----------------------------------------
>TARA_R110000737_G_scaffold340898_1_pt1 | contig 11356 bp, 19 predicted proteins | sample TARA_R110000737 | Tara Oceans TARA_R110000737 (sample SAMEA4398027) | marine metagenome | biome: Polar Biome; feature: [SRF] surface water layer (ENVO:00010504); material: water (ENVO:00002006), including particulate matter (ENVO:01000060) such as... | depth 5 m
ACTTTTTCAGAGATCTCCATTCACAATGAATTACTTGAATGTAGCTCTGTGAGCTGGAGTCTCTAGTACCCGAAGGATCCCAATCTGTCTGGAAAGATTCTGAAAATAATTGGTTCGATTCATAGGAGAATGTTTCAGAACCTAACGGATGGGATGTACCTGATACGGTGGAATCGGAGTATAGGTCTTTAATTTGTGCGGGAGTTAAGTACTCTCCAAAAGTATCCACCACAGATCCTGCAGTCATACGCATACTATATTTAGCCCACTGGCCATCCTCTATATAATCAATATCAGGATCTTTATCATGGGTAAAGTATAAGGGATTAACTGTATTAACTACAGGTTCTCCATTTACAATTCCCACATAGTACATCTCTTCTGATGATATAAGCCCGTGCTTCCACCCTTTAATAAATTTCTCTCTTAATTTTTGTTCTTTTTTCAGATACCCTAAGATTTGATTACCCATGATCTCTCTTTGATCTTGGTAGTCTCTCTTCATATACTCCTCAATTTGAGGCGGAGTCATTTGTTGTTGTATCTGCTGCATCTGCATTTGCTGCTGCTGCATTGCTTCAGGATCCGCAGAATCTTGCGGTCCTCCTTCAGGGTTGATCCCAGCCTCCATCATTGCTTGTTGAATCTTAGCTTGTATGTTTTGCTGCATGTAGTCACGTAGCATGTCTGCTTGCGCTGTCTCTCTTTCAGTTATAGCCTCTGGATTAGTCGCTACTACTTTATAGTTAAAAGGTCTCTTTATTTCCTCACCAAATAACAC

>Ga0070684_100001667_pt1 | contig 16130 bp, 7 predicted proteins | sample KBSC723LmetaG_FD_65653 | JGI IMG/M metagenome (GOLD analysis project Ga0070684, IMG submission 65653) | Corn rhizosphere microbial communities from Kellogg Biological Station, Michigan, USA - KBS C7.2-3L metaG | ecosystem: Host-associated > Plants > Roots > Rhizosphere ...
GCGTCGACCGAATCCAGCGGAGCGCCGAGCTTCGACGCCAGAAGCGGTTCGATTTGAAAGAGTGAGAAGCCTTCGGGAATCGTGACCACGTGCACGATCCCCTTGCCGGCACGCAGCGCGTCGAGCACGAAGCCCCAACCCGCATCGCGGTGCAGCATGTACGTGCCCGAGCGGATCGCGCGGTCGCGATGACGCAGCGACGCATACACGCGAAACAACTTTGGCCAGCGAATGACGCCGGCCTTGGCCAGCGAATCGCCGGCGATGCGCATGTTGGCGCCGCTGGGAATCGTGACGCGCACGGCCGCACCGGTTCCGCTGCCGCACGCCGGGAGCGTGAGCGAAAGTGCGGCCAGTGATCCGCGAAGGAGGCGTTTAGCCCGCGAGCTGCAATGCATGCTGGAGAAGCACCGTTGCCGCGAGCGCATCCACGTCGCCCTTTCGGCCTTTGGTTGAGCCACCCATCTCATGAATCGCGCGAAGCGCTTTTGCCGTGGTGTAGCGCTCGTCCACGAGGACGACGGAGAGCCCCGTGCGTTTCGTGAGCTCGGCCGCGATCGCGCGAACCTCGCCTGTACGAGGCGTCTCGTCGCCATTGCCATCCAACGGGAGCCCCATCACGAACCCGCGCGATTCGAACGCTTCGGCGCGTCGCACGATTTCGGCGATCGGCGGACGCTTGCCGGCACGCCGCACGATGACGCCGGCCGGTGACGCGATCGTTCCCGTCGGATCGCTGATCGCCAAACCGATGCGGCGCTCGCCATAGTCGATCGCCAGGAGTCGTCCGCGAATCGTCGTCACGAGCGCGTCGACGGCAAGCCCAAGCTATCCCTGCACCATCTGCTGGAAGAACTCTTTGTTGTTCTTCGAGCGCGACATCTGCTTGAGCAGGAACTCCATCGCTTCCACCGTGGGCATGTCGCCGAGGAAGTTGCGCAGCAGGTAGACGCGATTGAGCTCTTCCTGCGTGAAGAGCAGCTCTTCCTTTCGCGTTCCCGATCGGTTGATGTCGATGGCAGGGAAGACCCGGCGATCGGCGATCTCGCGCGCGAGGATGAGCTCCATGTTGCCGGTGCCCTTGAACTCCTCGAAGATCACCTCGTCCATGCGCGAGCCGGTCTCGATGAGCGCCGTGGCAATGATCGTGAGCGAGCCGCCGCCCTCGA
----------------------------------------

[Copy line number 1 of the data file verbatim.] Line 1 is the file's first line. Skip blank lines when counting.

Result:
>TARA_R110000737_G_scaffold340898_1_pt1 | contig 11356 bp, 19 predicted proteins | sample TARA_R110000737 | Tara Oceans TARA_R110000737 (sample SAMEA4398027) | marine metagenome | biome: Polar Biome; feature: [SRF] surface water layer (ENVO:00010504); material: water (ENVO:00002006), including particulate matter (ENVO:01000060) such as... | depth 5 m